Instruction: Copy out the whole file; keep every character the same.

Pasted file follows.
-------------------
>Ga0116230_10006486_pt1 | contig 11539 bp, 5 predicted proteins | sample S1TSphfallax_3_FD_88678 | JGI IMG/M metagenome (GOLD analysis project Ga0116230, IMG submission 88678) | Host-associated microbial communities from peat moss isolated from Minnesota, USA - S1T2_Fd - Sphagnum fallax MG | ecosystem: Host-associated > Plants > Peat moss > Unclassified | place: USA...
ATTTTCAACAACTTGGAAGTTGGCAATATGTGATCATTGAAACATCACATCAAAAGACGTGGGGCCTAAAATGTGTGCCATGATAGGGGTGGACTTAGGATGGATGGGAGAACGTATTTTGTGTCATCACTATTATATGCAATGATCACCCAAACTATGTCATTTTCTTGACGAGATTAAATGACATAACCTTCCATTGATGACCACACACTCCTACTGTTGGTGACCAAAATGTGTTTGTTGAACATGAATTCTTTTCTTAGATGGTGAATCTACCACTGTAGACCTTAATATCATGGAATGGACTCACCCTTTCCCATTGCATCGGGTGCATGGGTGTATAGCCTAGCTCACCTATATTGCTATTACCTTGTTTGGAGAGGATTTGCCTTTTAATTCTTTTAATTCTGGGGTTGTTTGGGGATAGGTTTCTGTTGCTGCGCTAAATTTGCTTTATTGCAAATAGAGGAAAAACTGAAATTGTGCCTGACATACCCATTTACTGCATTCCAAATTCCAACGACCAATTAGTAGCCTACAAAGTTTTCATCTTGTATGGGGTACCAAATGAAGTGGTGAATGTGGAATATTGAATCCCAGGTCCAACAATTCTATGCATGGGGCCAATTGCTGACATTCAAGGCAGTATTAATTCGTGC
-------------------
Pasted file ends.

>Ga0116230_10006486_pt1 | contig 11539 bp, 5 predicted proteins | sample S1TSphfallax_3_FD_88678 | JGI IMG/M metagenome (GOLD analysis project Ga0116230, IMG submission 88678) | Host-associated microbial communities from peat moss isolated from Minnesota, USA - S1T2_Fd - Sphagnum fallax MG | ecosystem: Host-associated > Plants > Peat moss > Unclassified | place: USA...
ATTTTCAACAACTTGGAAGTTGGCAATATGTGATCATTGAAACATCACATCAAAAGACGTGGGGCCTAAAATGTGTGCCATGATAGGGGTGGACTTAGGATGGATGGGAGAACGTATTTTGTGTCATCACTATTATATGCAATGATCACCCAAACTATGTCATTTTCTTGACGAGATTAAATGACATAACCTTCCATTGATGACCACACACTCCTACTGTTGGTGACCAAAATGTGTTTGTTGAACATGAATTCTTTTCTTAGATGGTGAATCTACCACTGTAGACCTTAATATCATGGAATGGACTCACCCTTTCCCATTGCATCGGGTGCATGGGTGTATAGCCTAGCTCACCTATATTGCTATTACCTTGTTTGGAGAGGATTTGCCTTTTAATTCTTTTAATTCTGGGGTTGTTTGGGGATAGGTTTCTGTTGCTGCGCTAAATTTGCTTTATTGCAAATAGAGGAAAAACTGAAATTGTGCCTGACATACCCATTTACTGCATTCCAAATTCCAACGACCAATTAGTAGCCTACAAAGTTTTCATCTTGTATGGGGTACCAAATGAAGTGGTGAATGTGGAATATTGAATCCCAGGTCCAACAATTCTATGCATGGGGCCAATTGCTGACATTCAAGGCAGTATTAATTCGTGC